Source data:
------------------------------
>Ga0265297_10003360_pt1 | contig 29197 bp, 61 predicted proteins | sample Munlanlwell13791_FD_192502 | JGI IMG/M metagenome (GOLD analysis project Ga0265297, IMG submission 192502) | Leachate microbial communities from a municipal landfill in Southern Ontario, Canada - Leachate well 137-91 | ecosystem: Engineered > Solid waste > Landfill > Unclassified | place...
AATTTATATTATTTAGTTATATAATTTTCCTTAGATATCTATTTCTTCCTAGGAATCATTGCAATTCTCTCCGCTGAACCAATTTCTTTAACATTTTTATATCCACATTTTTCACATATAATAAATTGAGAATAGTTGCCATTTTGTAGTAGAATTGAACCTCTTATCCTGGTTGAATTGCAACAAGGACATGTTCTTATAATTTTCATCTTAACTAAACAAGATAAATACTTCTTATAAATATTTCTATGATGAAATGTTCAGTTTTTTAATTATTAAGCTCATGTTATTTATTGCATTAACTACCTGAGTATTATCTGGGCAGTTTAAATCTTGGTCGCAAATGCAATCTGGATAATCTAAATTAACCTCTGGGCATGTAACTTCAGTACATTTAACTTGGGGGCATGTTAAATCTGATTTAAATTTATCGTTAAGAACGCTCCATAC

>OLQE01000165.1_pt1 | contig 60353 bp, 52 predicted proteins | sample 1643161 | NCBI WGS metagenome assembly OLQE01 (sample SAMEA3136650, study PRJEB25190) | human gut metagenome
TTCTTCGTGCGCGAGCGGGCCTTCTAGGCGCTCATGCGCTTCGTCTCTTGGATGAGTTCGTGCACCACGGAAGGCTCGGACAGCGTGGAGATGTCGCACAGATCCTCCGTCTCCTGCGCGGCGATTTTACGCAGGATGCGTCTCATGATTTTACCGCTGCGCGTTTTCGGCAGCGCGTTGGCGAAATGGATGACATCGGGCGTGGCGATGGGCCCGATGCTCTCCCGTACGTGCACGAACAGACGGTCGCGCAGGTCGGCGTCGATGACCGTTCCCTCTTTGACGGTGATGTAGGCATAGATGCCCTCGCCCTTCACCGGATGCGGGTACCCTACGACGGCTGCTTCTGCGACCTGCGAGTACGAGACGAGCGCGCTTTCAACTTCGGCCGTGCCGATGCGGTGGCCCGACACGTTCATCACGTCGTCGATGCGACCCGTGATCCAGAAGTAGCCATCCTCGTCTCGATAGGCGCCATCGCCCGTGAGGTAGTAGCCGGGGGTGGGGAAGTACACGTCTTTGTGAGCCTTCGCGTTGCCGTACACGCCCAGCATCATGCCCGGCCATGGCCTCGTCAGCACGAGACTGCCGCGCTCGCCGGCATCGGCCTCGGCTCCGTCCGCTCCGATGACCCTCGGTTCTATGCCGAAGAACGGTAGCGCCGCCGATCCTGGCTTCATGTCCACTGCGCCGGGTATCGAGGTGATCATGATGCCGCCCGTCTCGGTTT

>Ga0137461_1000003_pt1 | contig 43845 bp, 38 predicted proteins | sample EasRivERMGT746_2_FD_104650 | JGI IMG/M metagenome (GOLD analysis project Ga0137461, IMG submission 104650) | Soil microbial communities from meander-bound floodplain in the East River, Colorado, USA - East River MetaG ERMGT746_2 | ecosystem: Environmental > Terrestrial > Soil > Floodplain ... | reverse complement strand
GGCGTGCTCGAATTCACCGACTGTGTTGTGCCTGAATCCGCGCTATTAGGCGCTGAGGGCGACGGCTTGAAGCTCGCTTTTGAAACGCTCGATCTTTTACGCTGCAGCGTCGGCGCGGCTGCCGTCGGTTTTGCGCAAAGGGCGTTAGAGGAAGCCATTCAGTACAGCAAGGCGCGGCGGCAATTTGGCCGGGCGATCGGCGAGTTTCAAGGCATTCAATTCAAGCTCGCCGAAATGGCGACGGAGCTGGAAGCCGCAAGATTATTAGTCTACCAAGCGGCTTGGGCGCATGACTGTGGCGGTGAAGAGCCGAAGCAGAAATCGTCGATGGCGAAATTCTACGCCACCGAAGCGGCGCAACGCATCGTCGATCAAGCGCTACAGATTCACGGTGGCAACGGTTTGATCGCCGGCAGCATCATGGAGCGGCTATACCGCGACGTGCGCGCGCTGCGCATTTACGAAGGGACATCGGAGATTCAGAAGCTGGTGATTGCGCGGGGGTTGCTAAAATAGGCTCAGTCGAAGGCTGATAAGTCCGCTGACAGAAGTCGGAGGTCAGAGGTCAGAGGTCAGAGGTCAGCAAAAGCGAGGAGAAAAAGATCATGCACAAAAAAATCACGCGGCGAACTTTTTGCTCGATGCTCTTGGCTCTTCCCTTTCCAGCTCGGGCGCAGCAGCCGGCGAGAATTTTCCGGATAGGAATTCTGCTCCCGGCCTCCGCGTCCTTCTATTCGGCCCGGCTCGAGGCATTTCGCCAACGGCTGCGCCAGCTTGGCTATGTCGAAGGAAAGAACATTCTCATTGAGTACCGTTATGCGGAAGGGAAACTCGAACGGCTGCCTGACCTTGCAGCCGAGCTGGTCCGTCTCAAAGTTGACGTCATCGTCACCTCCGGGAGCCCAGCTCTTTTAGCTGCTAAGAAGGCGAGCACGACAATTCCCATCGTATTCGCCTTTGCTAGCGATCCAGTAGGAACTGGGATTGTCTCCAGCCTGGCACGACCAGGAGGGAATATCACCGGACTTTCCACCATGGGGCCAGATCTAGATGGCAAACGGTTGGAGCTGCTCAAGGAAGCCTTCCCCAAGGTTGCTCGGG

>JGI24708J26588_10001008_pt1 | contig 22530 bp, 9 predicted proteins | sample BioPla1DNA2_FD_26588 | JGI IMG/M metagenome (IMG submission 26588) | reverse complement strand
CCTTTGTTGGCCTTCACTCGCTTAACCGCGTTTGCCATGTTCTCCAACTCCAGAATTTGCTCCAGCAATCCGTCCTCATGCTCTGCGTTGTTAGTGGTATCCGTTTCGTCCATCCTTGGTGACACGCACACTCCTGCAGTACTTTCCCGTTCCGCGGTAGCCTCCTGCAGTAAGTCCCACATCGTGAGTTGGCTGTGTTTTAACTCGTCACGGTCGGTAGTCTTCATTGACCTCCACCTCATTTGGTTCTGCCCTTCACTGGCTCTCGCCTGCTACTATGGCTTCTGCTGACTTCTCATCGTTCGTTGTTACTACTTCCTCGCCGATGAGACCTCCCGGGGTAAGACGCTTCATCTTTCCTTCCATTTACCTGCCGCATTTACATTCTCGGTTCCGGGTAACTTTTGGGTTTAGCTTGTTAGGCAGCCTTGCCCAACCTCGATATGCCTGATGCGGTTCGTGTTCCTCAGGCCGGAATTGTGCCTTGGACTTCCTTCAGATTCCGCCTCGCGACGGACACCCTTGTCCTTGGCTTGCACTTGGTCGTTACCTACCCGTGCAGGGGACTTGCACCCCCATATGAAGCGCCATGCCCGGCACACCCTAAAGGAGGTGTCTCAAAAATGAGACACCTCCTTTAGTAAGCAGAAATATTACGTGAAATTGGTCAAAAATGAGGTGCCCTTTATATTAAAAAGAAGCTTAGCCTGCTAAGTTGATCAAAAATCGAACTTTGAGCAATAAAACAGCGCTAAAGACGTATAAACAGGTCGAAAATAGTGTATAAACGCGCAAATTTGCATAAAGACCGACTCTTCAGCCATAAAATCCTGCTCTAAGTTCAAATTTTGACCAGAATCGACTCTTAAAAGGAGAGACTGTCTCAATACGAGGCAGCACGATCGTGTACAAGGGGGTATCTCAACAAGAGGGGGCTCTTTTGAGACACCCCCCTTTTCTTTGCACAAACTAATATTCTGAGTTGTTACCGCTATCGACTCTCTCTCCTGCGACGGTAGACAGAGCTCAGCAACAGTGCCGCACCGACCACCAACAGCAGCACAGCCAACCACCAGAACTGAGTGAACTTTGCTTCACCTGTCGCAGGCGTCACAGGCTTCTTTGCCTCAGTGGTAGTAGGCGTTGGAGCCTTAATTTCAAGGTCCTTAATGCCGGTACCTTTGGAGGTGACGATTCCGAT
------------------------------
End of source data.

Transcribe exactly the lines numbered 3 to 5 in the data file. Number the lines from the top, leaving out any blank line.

>OLQE01000165.1_pt1 | contig 60353 bp, 52 predicted proteins | sample 1643161 | NCBI WGS metagenome assembly OLQE01 (sample SAMEA3136650, study PRJEB25190) | human gut metagenome
TTCTTCGTGCGCGAGCGGGCCTTCTAGGCGCTCATGCGCTTCGTCTCTTGGATGAGTTCGTGCACCACGGAAGGCTCGGACAGCGTGGAGATGTCGCACAGATCCTCCGTCTCCTGCGCGGCGATTTTACGCAGGATGCGTCTCATGATTTTACCGCTGCGCGTTTTCGGCAGCGCGTTGGCGAAATGGATGACATCGGGCGTGGCGATGGGCCCGATGCTCTCCCGTACGTGCACGAACAGACGGTCGCGCAGGTCGGCGTCGATGACCGTTCCCTCTTTGACGGTGATGTAGGCATAGATGCCCTCGCCCTTCACCGGATGCGGGTACCCTACGACGGCTGCTTCTGCGACCTGCGAGTACGAGACGAGCGCGCTTTCAACTTCGGCCGTGCCGATGCGGTGGCCCGACACGTTCATCACGTCGTCGATGCGACCCGTGATCCAGAAGTAGCCATCCTCGTCTCGATAGGCGCCATCGCCCGTGAGGTAGTAGCCGGGGGTGGGGAAGTACACGTCTTTGTGAGCCTTCGCGTTGCCGTACACGCCCAGCATCATGCCCGGCCATGGCCTCGTCAGCACGAGACTGCCGCGCTCGCCGGCATCGGCCTCGGCTCCGTCCGCTCCGATGACCCTCGGTTCTATGCCGAAGAACGGTAGCGCCGCCGATCCTGGCTTCATGTCCACTGCGCCGGGTATCGAGGTGATCATGATGCCGCCCGTCTCGGTTT

>Ga0137461_1000003_pt1 | contig 43845 bp, 38 predicted proteins | sample EasRivERMGT746_2_FD_104650 | JGI IMG/M metagenome (GOLD analysis project Ga0137461, IMG submission 104650) | Soil microbial communities from meander-bound floodplain in the East River, Colorado, USA - East River MetaG ERMGT746_2 | ecosystem: Environmental > Terrestrial > Soil > Floodplain ... | reverse complement strand